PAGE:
Veterinarians in U.S. Congress want to honor 2011 as World Veterinary Year
World Veterinary Year was conceived to honor veterinary medicine's 250-year history. The first veterinary school was founded in Lyon, France, in 1761 by Claude Bourgelat.
The celebration is being supported by numerous veterinary organizations like the World Organisation for Animal Health (OIE) and the American Veterinary Medical Association (AVMA). Events to commemorate World Veterinary Year, also dubbed Vet 2011, already are planned across the globe throughout next year and include festivities like a one-day symposium at the 2011 AVMA meeting in St. Louis.
"Veterinarians have always been an integral part of their communities and expected to be community leaders," says Schrader in a statement on the resolutions
“Historically, veterinarians have been the most qualified health professionals to help us deal with zoonotic diseases, bioterrorism, comparative medicine and food safety issues on the front lines and through research and scientific innovation. This resolution recognizes and brings attention to the important roles veterinarians have played for more than 250 years.”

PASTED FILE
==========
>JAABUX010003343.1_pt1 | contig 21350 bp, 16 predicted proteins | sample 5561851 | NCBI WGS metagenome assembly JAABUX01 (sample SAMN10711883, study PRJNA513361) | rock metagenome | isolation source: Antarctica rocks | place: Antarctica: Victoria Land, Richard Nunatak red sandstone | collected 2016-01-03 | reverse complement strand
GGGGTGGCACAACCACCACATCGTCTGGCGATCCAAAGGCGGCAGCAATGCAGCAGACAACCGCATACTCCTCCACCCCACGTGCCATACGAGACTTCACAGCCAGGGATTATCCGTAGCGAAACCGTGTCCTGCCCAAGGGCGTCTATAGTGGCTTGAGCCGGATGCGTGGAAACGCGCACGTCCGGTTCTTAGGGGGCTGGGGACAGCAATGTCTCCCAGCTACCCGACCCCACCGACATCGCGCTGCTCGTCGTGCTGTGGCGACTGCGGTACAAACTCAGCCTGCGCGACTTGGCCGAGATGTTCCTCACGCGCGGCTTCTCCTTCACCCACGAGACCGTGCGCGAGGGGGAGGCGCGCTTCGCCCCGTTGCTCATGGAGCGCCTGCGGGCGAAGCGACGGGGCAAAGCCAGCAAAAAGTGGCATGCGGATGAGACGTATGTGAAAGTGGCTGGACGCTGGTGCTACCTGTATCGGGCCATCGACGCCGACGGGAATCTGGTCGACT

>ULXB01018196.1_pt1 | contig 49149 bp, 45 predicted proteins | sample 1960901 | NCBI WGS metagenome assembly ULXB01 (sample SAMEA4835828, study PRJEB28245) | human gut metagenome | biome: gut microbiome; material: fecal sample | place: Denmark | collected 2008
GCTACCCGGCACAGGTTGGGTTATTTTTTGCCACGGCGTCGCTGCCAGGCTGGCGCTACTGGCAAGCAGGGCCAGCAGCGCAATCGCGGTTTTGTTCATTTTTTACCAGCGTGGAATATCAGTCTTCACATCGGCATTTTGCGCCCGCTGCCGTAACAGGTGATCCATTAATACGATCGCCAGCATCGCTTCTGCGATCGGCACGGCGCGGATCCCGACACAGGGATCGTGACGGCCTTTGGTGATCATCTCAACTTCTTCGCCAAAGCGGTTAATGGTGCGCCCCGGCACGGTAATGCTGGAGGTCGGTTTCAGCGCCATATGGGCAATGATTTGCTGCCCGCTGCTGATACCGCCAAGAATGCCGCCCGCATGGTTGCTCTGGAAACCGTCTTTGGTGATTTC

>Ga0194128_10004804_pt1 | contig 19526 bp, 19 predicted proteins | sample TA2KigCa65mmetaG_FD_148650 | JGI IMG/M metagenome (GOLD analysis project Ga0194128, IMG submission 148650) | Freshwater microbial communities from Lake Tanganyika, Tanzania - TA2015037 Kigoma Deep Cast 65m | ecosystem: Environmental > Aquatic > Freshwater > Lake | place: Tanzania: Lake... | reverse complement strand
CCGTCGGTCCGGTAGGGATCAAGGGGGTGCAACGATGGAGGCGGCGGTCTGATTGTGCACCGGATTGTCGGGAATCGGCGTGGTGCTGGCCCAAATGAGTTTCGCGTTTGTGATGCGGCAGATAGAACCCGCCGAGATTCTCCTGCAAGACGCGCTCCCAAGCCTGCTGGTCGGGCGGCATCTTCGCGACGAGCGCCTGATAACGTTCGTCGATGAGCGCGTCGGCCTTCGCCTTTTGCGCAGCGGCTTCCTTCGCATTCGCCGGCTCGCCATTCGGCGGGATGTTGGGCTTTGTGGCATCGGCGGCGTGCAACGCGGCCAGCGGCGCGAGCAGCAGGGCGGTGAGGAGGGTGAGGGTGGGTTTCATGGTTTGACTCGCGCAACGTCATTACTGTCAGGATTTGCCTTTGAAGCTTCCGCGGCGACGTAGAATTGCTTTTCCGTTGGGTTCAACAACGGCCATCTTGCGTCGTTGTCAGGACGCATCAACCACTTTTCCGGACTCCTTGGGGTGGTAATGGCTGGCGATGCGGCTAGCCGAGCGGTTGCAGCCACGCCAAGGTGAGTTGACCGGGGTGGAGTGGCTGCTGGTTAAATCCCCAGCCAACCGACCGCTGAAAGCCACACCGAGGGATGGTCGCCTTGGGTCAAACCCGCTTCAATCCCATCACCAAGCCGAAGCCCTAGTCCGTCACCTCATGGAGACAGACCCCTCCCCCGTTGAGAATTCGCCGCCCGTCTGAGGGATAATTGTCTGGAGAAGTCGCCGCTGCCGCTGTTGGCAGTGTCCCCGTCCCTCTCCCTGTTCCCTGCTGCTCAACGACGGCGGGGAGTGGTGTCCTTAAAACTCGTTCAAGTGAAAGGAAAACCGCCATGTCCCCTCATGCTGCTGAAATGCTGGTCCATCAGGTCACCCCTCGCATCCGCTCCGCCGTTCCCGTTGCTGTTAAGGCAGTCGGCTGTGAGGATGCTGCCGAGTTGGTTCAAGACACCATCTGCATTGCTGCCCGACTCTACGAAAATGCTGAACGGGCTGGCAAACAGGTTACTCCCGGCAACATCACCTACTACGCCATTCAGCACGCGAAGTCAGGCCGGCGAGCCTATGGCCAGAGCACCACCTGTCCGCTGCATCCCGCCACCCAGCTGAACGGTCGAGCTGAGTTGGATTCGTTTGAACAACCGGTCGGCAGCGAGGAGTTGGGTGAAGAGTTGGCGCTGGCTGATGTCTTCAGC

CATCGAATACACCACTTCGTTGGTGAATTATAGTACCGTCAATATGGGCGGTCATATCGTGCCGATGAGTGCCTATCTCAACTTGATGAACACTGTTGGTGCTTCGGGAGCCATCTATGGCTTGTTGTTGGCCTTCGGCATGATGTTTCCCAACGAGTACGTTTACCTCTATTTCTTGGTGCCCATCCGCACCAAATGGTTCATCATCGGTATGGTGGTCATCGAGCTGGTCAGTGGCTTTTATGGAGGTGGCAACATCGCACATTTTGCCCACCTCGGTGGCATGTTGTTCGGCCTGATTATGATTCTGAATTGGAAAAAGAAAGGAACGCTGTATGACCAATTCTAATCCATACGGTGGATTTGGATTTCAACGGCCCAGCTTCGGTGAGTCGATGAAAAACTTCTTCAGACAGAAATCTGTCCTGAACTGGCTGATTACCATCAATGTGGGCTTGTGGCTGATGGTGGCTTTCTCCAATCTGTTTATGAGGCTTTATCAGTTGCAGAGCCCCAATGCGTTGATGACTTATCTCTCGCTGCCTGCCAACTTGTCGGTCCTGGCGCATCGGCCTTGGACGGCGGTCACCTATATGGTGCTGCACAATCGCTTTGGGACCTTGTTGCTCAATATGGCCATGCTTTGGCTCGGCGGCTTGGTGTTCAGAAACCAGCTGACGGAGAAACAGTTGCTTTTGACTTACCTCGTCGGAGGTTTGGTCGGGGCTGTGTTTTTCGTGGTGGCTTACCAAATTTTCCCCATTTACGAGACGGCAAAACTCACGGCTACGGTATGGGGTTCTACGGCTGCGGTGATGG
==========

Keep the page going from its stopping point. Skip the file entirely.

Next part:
"As the Senate's only veterinarian, it's important that we recognize the important role that the veterinary profession plays in our lives,” Ensign adds. "Many people in my state and across the country view their pets as important members of their families, and look to their veterinarians to ensure that their animals live long, healthy lives. Also, veterinarians play an integral role in food safety. For this reason, I have asked the Senate to officially bring attention to and show appreciation for the veterinary profession by declaring 2011 as 'World Veterinary Year.'"
For more information about specific Vet 2011 events and members, visit vet2011.org.